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I have 4 decks, each with five unique cards. If I select 3 from the first, 4 from the second, 2 from the third and 2 from the fourth. In case order matters and I do not put cards back, in how many ways can I arrange the 11 cards if the order matters for each selected card?

I think that I use the following formula, for each deck, and just multiply them.

$\displaystyle\frac{n!}{(n-k)!}$

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    $\begingroup$ All 20 cards are different? $\endgroup$ – Masacroso Feb 5 '17 at 11:29
  • $\begingroup$ The cards are different $\endgroup$ – augusti Feb 5 '17 at 16:22
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I think it should be -

$4! × \binom 53 × \binom 54 × \binom 52 × \binom 52$

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I take it that the $11$ cards selected can be in all possible orders,
not necessarily with the cards of each deck together, then

Number of ways $=\dbinom53\dbinom54\dbinom52\dbinom52 \times \dfrac{11!}{3!4!2!2!}$

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  • $\begingroup$ We select first 3 cards from the first deck, then 4 from the second and so on. Order is important for each selected card. The question is about in how any ways the selected cards can be arranged. I think it should be so as I calculated it. $\endgroup$ – augusti Feb 5 '17 at 16:24
  • $\begingroup$ With your interpretation, your answer is correct, but the question mentions selection from each deck, and finally asks "how many ways can I arrange the 11 cards? ". All said and done, though, the question is definitely a bit ambiguous ! $\endgroup$ – true blue anil Feb 5 '17 at 17:03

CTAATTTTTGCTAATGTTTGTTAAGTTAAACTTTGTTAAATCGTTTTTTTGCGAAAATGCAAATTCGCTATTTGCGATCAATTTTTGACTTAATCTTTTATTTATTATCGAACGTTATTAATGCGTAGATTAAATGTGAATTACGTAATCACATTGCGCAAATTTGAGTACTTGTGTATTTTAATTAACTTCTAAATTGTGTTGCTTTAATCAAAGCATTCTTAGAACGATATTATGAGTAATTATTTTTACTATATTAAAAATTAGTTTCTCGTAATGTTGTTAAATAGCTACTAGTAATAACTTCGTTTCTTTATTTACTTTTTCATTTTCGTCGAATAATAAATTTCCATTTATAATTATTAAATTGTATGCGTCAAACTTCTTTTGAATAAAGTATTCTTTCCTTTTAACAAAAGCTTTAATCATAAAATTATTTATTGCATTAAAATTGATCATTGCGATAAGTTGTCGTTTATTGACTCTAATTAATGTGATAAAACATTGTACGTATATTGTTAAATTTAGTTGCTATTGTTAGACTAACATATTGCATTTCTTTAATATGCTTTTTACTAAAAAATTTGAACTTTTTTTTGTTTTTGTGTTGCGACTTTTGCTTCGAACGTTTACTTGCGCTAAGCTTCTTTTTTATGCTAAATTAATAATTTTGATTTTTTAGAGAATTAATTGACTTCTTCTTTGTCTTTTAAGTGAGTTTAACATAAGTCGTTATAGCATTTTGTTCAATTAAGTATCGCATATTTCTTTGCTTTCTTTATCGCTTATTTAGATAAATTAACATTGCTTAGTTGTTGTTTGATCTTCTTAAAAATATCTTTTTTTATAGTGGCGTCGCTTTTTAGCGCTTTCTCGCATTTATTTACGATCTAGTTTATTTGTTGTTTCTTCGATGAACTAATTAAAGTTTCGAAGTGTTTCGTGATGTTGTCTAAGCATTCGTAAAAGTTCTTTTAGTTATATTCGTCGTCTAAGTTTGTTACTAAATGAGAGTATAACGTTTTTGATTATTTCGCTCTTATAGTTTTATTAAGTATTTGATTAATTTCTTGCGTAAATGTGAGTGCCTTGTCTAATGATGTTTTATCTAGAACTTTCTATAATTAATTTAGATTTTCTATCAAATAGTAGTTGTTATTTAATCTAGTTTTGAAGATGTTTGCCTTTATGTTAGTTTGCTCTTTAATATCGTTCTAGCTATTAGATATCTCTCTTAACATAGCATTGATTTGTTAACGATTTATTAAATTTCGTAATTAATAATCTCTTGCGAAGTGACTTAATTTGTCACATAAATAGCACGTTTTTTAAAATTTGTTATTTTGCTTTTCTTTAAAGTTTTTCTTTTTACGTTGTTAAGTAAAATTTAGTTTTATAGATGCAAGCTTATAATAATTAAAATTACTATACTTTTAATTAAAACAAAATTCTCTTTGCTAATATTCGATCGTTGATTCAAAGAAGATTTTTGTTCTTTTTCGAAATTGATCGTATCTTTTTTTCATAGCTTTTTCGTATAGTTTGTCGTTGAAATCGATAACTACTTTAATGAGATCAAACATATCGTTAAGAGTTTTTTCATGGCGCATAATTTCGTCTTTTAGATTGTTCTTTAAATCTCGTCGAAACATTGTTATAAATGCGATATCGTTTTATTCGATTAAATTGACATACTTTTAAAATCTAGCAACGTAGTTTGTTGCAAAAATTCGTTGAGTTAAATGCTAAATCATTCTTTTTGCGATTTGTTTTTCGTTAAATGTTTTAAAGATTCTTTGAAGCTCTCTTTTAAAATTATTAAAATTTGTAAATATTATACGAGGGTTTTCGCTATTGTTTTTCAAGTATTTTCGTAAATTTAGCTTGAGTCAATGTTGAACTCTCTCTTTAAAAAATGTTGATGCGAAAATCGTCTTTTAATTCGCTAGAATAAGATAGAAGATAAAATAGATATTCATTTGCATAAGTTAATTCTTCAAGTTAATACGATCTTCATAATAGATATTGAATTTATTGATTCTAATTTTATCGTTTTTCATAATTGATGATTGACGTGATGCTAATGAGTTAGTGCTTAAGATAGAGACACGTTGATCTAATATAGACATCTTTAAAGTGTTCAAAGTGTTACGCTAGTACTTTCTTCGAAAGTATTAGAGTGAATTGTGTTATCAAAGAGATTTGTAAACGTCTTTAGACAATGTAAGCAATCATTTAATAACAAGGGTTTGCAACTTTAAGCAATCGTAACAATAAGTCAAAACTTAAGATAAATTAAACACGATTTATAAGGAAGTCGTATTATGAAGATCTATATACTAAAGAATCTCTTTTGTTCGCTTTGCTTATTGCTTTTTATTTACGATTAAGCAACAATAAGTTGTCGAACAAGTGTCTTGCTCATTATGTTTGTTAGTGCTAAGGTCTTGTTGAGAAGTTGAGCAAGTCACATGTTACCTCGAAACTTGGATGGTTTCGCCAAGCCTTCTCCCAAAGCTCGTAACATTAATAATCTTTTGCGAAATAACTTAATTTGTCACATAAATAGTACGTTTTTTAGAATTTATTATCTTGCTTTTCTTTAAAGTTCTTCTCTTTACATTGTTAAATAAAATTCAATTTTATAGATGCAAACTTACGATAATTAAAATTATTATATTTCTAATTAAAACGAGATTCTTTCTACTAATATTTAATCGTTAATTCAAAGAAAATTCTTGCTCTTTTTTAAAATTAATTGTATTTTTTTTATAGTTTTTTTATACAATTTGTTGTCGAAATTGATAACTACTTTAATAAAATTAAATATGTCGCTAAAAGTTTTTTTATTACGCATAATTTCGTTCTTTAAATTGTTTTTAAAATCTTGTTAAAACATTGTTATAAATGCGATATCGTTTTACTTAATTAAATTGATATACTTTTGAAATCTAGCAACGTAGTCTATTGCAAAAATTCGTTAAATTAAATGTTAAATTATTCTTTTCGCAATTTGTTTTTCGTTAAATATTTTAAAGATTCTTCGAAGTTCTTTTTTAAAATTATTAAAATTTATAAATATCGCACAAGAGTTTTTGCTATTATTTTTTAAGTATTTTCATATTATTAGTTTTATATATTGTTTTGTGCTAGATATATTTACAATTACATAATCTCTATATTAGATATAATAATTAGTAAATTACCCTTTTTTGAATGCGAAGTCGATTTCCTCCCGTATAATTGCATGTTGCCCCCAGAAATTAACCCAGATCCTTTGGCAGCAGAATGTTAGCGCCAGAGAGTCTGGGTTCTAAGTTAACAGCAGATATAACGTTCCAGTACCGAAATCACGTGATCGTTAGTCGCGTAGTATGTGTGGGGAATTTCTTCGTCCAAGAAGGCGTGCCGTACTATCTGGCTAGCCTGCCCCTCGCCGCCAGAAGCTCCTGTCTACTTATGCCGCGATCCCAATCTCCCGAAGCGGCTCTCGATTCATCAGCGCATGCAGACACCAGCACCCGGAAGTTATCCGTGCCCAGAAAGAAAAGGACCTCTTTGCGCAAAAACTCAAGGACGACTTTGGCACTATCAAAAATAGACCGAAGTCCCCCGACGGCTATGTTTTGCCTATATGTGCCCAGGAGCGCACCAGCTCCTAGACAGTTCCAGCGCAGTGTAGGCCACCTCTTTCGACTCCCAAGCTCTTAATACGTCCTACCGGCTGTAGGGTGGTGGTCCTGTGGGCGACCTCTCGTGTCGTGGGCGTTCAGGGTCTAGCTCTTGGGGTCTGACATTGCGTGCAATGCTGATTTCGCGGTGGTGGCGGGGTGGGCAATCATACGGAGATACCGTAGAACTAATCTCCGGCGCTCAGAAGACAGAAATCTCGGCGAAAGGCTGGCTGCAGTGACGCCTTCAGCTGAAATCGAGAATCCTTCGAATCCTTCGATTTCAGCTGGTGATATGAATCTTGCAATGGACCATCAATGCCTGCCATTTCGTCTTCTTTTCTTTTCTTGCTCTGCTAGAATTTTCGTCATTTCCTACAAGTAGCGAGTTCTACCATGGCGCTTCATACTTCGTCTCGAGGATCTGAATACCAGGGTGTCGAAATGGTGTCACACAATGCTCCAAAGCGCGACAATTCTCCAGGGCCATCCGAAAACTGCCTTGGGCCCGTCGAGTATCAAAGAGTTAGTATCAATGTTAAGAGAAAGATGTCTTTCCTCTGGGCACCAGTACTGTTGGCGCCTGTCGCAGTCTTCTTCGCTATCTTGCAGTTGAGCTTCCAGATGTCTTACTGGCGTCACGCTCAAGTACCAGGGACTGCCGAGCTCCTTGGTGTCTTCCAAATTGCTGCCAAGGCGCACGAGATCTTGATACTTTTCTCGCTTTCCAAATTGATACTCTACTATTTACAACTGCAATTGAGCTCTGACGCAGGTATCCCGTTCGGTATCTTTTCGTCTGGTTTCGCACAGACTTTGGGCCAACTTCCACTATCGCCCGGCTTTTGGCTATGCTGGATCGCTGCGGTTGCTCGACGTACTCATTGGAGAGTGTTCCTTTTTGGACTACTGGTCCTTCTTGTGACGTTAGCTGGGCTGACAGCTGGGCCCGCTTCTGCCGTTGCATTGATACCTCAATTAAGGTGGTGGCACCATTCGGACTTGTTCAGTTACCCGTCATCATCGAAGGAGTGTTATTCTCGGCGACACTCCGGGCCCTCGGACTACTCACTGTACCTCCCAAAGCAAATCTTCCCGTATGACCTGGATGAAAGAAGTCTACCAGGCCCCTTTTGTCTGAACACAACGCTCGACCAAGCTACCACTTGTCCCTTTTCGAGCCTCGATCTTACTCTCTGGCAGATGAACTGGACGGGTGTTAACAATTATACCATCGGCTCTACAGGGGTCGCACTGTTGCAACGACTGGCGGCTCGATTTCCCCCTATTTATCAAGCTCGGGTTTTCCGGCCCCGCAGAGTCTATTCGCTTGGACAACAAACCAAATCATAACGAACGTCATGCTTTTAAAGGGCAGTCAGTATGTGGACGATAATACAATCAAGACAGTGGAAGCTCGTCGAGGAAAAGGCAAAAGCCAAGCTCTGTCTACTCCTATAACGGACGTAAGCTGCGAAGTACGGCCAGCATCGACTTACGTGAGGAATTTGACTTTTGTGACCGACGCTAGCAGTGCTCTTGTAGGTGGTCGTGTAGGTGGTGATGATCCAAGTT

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    $\begingroup$ It is, isn't it!? Thats what I also thought. Reread the problem again, I added "if the order matters for each selected card?" Is it still ambiguous? $\endgroup$ – augusti Feb 5 '17 at 17:07
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If order matters then instead of binomial coefficients we must use just falling factorials. In combinatorics these kind of counts are called variations without repetitions, there are a special kind of permutations, that is, choosing $k$ different objects from $n$ different objects then all possible orderings are

$$n^\underline k:=\prod_{j=0}^{k-1}(n-j)=n\cdot (n-1)\cdots (n-k+1)$$

hence from the first deck we have $n_1^\underline{k_1}$ possible outcomes, from the second $n_2^\underline{k_2}$, etc... (in your example $n_1=n_2=\ldots=5$, and $k_1=3$, $k_2=4$ and so on).

Then if you choose from your $m$ different decks with a prefixed order in the decks (as it seems in your example) then all possible orderings are

$$A:=\prod_{j=1}^m n_j^\underline{k_j}=n_1^\underline{k_1}\cdot n_2^\underline{k_2}\cdots n_m^\underline{k_m}$$

If you choose the order of the decks randomly then all possible orderings are $A\cdot m!$.

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